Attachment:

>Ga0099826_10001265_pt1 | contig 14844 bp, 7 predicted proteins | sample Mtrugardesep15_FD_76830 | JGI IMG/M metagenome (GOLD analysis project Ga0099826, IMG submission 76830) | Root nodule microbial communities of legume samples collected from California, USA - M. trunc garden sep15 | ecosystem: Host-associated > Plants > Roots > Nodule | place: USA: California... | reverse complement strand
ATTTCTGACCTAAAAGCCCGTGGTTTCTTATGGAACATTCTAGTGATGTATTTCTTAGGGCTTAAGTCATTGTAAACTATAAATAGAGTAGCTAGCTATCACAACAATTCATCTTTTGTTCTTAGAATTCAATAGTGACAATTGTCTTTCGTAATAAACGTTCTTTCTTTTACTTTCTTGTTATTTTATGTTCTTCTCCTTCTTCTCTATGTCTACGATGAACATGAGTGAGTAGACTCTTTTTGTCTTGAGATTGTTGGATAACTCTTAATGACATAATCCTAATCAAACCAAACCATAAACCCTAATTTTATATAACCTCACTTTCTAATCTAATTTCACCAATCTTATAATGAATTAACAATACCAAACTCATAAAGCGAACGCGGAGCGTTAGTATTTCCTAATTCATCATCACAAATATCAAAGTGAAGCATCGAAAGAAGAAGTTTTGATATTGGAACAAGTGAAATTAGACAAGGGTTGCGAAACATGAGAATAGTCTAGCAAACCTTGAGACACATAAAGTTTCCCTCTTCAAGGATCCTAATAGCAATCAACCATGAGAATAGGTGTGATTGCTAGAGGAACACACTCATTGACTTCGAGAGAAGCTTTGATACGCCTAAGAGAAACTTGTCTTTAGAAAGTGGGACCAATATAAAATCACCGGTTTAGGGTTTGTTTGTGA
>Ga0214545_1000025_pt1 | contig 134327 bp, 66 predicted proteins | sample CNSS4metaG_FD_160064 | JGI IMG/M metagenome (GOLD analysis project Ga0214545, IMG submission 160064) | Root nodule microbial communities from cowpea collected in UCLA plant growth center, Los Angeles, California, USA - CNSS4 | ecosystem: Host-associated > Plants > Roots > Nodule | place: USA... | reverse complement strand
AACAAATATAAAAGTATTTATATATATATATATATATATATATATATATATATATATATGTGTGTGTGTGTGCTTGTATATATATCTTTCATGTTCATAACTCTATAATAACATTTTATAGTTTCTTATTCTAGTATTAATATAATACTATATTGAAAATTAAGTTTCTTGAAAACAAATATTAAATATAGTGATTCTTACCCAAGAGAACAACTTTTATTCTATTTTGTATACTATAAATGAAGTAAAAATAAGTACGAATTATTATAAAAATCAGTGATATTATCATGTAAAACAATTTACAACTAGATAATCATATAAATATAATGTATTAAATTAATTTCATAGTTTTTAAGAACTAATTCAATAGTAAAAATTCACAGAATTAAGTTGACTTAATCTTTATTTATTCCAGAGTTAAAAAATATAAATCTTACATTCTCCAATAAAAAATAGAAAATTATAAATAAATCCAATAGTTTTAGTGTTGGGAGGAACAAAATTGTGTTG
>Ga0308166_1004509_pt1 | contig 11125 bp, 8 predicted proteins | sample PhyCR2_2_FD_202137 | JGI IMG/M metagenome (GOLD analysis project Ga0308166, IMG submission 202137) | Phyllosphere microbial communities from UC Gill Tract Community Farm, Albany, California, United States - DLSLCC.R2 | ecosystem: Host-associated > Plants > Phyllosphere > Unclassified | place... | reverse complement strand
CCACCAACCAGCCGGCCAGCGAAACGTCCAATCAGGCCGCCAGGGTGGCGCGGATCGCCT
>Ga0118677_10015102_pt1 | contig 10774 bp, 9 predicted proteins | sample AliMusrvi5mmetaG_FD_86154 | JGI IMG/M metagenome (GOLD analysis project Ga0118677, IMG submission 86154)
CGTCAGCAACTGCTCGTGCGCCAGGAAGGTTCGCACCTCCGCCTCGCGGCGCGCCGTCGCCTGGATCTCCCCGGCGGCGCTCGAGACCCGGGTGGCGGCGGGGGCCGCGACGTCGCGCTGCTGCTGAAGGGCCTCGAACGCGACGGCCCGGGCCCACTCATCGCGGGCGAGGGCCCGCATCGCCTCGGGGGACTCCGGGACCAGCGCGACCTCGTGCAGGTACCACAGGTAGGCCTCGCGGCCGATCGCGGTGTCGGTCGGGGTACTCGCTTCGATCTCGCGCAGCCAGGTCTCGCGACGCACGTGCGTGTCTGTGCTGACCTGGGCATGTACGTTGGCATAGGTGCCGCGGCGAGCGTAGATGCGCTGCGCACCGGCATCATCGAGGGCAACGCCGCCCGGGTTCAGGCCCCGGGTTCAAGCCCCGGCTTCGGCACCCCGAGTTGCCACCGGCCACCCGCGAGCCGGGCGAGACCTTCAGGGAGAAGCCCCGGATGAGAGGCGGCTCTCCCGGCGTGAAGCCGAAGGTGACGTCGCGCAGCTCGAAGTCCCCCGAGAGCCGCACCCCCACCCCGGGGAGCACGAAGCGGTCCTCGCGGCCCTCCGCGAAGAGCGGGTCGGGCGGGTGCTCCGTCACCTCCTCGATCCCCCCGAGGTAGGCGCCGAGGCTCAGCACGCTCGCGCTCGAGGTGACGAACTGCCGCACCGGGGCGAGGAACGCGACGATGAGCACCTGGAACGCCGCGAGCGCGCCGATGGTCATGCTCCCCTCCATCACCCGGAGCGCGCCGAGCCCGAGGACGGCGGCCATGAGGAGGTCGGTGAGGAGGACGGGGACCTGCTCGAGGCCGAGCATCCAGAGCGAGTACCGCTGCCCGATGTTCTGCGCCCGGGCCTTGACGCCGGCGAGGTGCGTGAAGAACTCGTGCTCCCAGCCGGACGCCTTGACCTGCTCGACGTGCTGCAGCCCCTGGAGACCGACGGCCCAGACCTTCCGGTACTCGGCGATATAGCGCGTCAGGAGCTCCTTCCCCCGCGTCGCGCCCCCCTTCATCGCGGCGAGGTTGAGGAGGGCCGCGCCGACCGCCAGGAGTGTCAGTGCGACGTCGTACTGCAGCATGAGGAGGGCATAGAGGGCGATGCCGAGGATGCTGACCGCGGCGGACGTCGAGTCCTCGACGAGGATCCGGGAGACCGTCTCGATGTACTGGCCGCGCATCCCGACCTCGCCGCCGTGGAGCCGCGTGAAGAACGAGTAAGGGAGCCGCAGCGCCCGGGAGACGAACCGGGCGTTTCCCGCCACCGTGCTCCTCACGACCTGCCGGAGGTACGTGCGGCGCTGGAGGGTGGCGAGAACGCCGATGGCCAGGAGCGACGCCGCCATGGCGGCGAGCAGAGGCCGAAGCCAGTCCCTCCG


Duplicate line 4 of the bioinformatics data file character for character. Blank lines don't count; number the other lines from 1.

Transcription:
AACAAATATAAAAGTATTTATATATATATATATATATATATATATATATATATATATATGTGTGTGTGTGTGCTTGTATATATATCTTTCATGTTCATAACTCTATAATAACATTTTATAGTTTCTTATTCTAGTATTAATATAATACTATATTGAAAATTAAGTTTCTTGAAAACAAATATTAAATATAGTGATTCTTACCCAAGAGAACAACTTTTATTCTATTTTGTATACTATAAATGAAGTAAAAATAAGTACGAATTATTATAAAAATCAGTGATATTATCATGTAAAACAATTTACAACTAGATAATCATATAAATATAATGTATTAAATTAATTTCATAGTTTTTAAGAACTAATTCAATAGTAAAAATTCACAGAATTAAGTTGACTTAATCTTTATTTATTCCAGAGTTAAAAAATATAAATCTTACATTCTCCAATAAAAAATAGAAAATTATAAATAAATCCAATAGTTTTAGTGTTGGGAGGAACAAAATTGTGTTG